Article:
Report: White House's Relationship With Media Is Worst in 50 Years
A new study from the Columbia Journalism Review found that the current White House relationship with the press is worse than ever before.
"The relationship between the president and the press is more distant than it has been in half a century," the report reads.
The report, which looked at every official exchange between President Obama and the press in 2014, revealed that the "White House determined to conceal its workings from the press, and by extension, the public.”
The study also found that in the few interactions Obama has had with the press, he gives long answers that leave little time for other questions.
The report stated:
The research, paid for by a fund established in memory of former White House correspondent Helen Thomas, makes clear that the media most responsible for covering the president and his inner sanctum are given little insight into how decisions are made or who influences those decisions, whether from inside or outside the White House.
Evidence suggests that the relationship between the president and the press is more distant than it has been in a half century. John F. Kennedy held frequent press conferences—23 a year, according to Martha Joynt Kumar, a presidency and media scholar—and also had an ongoing relationship with Ben Bradlee, then Newsweek’s Washington bureau chief.
Jimmy Carter would play softball with the press corps. Bill Clinton attended an off-the-record dinner with African-American reporters at the home of then-Newsday White House correspondent William Douglas. By 2014, White House reporters’ ability to question the president was largely limited to the 44 exchanges Obama had with the media, just five of them in solo press conferences.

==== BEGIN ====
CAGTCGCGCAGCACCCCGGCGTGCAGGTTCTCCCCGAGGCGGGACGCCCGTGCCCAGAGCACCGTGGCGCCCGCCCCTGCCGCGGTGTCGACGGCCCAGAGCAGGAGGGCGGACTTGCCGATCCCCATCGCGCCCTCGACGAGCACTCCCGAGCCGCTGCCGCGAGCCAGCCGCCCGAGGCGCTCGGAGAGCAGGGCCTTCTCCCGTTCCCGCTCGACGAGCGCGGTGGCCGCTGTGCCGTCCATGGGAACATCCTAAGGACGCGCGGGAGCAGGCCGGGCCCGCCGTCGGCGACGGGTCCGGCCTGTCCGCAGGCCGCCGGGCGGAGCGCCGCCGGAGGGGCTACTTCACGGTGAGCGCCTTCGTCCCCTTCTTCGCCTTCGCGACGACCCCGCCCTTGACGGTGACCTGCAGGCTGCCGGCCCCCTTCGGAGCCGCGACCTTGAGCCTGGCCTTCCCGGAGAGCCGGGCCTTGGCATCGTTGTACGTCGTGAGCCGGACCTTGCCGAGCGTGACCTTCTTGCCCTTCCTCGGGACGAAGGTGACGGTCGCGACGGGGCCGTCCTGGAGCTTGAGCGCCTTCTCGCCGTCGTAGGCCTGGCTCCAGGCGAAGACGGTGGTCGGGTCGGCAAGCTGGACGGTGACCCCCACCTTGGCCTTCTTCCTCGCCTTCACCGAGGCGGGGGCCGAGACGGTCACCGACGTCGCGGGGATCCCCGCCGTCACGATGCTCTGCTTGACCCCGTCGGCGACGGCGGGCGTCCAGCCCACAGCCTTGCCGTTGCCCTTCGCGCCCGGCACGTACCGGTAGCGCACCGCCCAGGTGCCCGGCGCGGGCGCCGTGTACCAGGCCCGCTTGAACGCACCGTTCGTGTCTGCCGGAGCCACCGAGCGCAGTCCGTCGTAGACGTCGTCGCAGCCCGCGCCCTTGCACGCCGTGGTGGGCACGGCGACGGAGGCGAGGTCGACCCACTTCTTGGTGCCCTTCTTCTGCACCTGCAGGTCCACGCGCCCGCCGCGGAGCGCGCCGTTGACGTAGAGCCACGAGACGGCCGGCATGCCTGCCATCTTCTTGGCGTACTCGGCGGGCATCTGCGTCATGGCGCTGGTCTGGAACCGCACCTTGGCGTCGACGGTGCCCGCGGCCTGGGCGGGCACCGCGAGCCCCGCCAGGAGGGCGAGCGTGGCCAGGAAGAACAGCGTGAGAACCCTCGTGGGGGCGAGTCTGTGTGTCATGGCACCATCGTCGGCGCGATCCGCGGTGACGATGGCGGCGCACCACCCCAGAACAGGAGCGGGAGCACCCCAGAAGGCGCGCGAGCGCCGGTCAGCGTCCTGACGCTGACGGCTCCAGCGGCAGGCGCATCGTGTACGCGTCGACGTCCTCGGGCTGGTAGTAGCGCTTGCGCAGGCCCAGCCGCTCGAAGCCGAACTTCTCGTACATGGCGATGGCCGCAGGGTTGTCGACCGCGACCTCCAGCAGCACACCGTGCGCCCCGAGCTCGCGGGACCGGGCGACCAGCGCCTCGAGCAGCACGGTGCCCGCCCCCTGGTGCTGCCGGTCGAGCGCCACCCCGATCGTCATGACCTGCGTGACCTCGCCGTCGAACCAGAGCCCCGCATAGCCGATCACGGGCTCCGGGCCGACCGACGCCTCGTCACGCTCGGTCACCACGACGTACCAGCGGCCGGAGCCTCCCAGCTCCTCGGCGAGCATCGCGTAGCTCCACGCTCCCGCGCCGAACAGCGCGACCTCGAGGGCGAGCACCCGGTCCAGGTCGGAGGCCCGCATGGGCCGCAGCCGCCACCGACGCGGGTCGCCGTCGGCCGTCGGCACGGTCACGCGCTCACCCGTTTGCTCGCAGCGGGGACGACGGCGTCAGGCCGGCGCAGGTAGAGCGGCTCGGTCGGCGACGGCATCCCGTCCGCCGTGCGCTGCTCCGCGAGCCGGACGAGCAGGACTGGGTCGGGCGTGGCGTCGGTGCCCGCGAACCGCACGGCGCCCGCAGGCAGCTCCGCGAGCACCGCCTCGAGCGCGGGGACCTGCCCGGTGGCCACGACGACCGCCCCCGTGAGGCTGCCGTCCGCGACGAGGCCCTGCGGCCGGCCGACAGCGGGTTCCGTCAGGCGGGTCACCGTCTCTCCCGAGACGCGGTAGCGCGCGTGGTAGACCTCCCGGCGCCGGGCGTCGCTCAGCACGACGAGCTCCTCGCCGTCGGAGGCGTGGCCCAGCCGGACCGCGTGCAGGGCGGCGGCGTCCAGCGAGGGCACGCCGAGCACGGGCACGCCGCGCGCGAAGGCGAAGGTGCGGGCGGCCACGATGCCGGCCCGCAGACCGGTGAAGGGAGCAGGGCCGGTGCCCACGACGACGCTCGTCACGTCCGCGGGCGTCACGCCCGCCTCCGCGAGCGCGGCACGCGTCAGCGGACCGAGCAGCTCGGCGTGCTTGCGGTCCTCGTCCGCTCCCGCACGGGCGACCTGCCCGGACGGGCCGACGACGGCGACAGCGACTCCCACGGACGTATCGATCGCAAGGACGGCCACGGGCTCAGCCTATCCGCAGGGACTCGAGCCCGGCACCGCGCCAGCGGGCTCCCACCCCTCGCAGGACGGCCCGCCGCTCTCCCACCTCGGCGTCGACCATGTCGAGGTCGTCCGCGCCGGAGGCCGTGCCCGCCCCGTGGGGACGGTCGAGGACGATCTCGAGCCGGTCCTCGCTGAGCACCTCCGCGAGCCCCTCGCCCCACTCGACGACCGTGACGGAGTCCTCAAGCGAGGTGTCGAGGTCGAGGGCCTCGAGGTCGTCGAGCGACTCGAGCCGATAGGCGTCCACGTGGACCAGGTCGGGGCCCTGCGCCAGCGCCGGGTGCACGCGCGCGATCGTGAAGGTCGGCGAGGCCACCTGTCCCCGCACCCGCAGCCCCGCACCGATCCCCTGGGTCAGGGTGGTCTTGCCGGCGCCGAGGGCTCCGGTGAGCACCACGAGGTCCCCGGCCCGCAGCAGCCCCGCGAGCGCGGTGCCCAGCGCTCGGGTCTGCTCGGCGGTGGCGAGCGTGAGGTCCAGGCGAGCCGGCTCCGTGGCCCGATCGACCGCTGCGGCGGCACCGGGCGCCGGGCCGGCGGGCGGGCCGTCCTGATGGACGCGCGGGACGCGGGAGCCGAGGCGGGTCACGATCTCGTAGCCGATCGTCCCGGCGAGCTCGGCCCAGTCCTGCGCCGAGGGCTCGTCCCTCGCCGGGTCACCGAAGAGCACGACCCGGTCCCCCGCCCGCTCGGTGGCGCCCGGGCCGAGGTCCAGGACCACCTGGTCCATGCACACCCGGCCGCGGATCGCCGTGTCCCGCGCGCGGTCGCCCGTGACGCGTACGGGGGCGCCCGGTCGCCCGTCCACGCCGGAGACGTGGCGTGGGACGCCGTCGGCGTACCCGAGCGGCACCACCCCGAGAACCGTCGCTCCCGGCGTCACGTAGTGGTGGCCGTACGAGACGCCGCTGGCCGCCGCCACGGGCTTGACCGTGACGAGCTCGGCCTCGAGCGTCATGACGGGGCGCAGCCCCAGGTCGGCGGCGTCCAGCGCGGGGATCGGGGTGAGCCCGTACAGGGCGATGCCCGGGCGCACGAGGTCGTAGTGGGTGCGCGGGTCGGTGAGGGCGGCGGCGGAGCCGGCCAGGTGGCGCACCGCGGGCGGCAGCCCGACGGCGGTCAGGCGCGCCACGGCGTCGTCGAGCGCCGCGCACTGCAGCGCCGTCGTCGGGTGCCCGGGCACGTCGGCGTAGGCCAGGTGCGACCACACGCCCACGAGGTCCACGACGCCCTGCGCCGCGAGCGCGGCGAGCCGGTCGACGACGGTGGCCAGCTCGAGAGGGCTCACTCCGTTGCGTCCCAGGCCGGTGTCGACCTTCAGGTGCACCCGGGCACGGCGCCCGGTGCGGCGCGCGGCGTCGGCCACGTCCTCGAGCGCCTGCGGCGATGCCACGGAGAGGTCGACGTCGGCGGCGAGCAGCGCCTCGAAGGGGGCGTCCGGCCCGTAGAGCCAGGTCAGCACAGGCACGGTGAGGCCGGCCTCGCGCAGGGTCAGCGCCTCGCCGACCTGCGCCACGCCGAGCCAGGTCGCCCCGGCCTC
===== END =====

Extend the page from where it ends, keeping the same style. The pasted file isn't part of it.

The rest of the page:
The "Outnumbered" panel reacted this afternoon (watch above), with Kennedy likening the White House to a "state-run news agency."
"They have their own weekly White House news show called 'West Wing Week' and that's where you can find out what the president wants you to see."
Andrea Tantaros added that the public knows far more about past presidents.
"We knew everything about Bush, we knew his great grandfather found Geronimo's skull. We knew that Bill Clinton preferred boxers to briefs. We knew everything about every other president except this president," she said, arguing that the White House wants to "control the media."
Watch the full discussion, which also included actor Robert Davi, Harris Faulkner and Joanne Nosuchinsky and let us know your opinion: do you have a favorable or unfavorable view of how this White House treats the media?
Don't miss "Outnumbered," weekdays at noon ET, catch Joanne on "Red Eye," weekdays at 3a ET, and don't miss Andrea Tantaros, tonight on "The O'Reilly Factor" at 8/11p ET as she discusses President Obama's stance toward Israel.